Fourier Transform: $$ \mathscr{F}\Big\{x(t)\Big\} \triangleq X(f) = \int\limits_{-\infty}^{\infty}x(t)\, e^{-j 2 \pi f t} \,\mathrm{d}t$$

and inverse: $$ \mathscr{F}^{-1}\Big\{X(f)\Big\} \triangleq x(t) = \int\limits_{-\infty}^{\infty}X(f)\, e^{j 2 \pi f t} \,\mathrm{d}f$$

Sampling function: $$ T \, \mathbf{III}_T(t) \triangleq T \sum\limits_{n=-\infty}^{\infty} \delta(t - nT) $$

We can uniformly sample $x(t)$ at the sample rate, $f_\text{s} \triangleq \frac{1}{T}$.

$$\begin{align} x_\text{s}(t) &= x(t) \cdot T \, \mathbf{III}_T(t) \\ &= x(t) \cdot T \sum\limits_{n=-\infty}^{\infty} \delta(t - nT) \\ &= T \sum\limits_{n=-\infty}^{\infty} x(t) \, \delta(t - nT) \\ &= T \sum\limits_{n=-\infty}^{\infty} x(nT) \, \delta(t - nT) \\ &= T \sum\limits_{n=-\infty}^{\infty} x[n] \, \delta(t - nT) \\ \end{align}$$

Where $x[n] \triangleq x(nT)$.

It is also true that the sampling function is periodic and has a Fourier series.

$$\begin{align} T \, \mathbf{III}_T(t) &\triangleq T \sum\limits_{n=-\infty}^{\infty} \delta(t - nT) \\ &= \sum\limits_{k=-\infty}^{\infty} e^{j 2 \pi k f_\text{s} t} \\ \end{align}$$

Turns out that all of the Fourier series coefficients are 1. This means that the uniform sampled function is

$$\begin{align} x_\text{s}(t) &= x(t) \cdot T \, \mathbf{III}_T(t) \\ &= x(t) \cdot T \sum\limits_{n=-\infty}^{\infty} \delta(t - nT) \\ &= x(t) \sum\limits_{k=-\infty}^{\infty} e^{j 2 \pi k f_\text{s} t} \\ &= \sum\limits_{k=-\infty}^{\infty} x(t) \, e^{j 2 \pi k f_\text{s} t} \\ \end{align}$$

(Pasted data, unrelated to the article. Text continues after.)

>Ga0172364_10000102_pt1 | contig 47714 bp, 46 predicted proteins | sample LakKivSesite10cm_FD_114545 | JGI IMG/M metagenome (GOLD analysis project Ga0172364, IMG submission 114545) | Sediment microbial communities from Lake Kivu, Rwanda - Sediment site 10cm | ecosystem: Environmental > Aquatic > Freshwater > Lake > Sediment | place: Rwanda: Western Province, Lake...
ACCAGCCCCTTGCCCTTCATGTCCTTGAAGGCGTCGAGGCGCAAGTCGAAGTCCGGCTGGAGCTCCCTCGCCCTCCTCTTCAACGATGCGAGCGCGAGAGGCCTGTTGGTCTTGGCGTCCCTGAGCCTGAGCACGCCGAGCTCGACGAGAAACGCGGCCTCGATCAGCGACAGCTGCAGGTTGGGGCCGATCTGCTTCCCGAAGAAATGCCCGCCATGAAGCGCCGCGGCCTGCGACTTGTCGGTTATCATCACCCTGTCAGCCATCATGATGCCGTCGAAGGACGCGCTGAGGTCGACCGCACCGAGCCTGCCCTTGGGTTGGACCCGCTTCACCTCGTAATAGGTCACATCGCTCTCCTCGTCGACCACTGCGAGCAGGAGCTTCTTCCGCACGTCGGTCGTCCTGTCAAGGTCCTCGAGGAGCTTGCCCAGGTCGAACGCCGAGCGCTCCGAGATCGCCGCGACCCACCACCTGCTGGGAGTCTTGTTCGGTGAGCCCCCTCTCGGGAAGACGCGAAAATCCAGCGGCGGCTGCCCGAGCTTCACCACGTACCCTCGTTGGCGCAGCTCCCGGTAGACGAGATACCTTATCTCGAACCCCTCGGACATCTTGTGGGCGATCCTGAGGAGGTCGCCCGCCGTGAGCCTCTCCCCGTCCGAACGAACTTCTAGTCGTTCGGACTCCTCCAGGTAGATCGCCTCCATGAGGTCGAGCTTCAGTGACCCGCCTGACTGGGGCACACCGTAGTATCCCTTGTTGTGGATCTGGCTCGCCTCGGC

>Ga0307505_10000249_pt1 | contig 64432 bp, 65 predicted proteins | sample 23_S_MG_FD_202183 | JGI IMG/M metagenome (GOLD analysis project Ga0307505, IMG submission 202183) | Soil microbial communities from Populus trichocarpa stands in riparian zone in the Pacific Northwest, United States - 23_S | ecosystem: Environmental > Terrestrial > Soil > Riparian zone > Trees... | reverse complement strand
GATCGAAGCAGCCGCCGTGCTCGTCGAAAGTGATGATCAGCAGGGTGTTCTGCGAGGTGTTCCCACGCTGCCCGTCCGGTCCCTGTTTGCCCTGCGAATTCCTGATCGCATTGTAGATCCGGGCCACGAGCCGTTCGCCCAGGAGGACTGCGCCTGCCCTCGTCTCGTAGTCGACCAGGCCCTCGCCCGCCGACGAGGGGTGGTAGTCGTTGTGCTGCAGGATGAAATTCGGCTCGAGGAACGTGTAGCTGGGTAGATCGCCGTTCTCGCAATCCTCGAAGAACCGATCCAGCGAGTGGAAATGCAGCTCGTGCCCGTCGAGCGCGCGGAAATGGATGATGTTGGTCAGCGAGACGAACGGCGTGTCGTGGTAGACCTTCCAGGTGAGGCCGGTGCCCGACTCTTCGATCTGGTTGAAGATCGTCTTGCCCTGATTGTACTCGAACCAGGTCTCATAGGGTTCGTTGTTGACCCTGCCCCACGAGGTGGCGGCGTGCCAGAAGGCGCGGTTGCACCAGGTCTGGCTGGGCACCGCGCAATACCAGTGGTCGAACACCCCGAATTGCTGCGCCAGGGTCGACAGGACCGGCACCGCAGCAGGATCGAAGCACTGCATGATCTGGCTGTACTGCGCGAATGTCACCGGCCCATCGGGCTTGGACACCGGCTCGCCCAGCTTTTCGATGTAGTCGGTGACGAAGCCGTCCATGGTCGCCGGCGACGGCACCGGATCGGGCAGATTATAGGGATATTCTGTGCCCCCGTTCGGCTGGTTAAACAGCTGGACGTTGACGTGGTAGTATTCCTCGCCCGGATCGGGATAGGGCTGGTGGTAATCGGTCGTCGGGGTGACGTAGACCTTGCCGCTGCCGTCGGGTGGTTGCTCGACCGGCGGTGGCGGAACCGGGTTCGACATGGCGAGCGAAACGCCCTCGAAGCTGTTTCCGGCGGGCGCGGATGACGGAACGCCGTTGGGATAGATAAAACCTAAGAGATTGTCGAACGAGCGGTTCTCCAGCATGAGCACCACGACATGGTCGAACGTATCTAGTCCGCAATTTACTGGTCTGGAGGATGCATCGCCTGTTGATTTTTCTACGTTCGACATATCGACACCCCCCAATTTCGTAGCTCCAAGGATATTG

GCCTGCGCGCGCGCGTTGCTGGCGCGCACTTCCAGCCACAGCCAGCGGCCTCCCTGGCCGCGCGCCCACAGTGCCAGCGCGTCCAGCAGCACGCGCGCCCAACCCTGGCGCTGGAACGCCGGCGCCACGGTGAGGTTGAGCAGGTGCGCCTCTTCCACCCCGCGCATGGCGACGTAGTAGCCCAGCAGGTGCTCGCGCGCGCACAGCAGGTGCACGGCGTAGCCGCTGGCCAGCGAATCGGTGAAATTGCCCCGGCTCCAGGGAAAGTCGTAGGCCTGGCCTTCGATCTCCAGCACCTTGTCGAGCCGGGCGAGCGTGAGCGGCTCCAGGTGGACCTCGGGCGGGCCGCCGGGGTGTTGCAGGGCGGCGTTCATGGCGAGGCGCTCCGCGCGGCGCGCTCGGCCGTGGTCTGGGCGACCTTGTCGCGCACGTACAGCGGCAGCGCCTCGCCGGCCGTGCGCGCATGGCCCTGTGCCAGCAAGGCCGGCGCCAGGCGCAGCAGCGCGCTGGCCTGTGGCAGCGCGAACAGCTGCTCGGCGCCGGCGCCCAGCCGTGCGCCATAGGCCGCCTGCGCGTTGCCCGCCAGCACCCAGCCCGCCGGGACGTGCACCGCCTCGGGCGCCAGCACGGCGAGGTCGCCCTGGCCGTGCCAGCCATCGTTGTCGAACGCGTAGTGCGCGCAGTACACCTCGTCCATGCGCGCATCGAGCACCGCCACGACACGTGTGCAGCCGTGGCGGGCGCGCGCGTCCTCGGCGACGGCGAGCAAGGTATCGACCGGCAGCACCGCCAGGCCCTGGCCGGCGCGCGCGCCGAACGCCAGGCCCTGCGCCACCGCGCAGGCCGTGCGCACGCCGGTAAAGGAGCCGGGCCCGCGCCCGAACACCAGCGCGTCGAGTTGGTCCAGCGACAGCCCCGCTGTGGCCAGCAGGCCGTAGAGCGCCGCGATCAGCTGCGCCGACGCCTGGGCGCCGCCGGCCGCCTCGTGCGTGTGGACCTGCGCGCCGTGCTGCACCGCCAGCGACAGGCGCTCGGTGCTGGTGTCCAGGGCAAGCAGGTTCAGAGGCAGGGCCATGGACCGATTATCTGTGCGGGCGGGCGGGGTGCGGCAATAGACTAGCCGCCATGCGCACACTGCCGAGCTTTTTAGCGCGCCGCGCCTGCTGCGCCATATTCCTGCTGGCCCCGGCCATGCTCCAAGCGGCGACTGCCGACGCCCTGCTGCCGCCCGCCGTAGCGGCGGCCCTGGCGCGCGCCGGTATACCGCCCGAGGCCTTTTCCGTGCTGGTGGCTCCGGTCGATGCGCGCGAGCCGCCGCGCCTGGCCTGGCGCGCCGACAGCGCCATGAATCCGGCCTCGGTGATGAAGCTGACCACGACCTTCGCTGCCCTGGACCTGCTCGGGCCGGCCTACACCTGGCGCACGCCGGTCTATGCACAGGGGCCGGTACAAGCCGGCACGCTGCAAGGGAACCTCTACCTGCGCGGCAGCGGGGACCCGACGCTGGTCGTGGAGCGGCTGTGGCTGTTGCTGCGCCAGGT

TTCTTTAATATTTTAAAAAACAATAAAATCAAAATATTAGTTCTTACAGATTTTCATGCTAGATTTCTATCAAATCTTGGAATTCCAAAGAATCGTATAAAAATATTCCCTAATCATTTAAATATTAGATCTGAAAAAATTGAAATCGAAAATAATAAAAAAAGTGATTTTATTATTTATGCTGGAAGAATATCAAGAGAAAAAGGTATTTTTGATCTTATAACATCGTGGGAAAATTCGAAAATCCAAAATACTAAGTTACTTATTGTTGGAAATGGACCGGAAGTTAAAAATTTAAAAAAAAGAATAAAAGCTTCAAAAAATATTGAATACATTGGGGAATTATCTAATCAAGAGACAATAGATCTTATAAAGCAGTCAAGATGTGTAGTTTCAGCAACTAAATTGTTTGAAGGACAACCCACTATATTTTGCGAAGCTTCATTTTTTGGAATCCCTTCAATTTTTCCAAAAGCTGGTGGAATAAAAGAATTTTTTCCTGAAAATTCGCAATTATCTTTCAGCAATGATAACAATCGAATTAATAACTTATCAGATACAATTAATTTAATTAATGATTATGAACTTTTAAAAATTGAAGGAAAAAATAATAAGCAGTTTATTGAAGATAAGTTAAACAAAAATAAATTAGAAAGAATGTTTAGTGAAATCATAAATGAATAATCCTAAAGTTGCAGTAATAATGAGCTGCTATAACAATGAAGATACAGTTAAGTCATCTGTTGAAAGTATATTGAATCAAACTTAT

Accordingly, taking the continuous Fourier Transform, the spectrum of the sampled signal is

$$\begin{align} X_\text{s}(f) & \triangleq \mathscr{F} \Big\{ x_\text{s}(t) \Big\} \\ &= \mathscr{F} \left\{ \sum\limits_{k=-\infty}^{\infty} x(t) \, e^{j 2 \pi k f_\text{s} t} \right\} \\ &= \sum\limits_{k=-\infty}^{\infty} \mathscr{F} \Big\{ x(t) \, e^{j 2 \pi k f_\text{s} t} \Big\} \\ &= \sum\limits_{k=-\infty}^{\infty} X(f - k f_\text{s}) \\ \end{align}$$

And because of the Duality Theorem of the Fourier Transform, we know that the inverse applies if we uniformly sample in the frequency domain.

We also know that the Fourier Transform of the Gaussian is a Gaussian:

$$ \mathscr{F}\Big\{e^{-\pi t^2}\Big\} = e^{-\pi f^2} $$

$$ \mathscr{F}\Big\{e^{-\pi \alpha t^2}\Big\} = \frac{1}{\sqrt{\alpha}} e^{-\pi f^2/\alpha} $$

So now define $X_\text{s}(f)$ to be:

$$ X_\text{s}(f) \triangleq \sum\limits_{m=-\infty}^{\infty} \frac{1}{\sqrt{\alpha}} e^{-\pi (f-mf_\text{s})^2/\alpha} $$

That corresponds to this sampled Gaussian: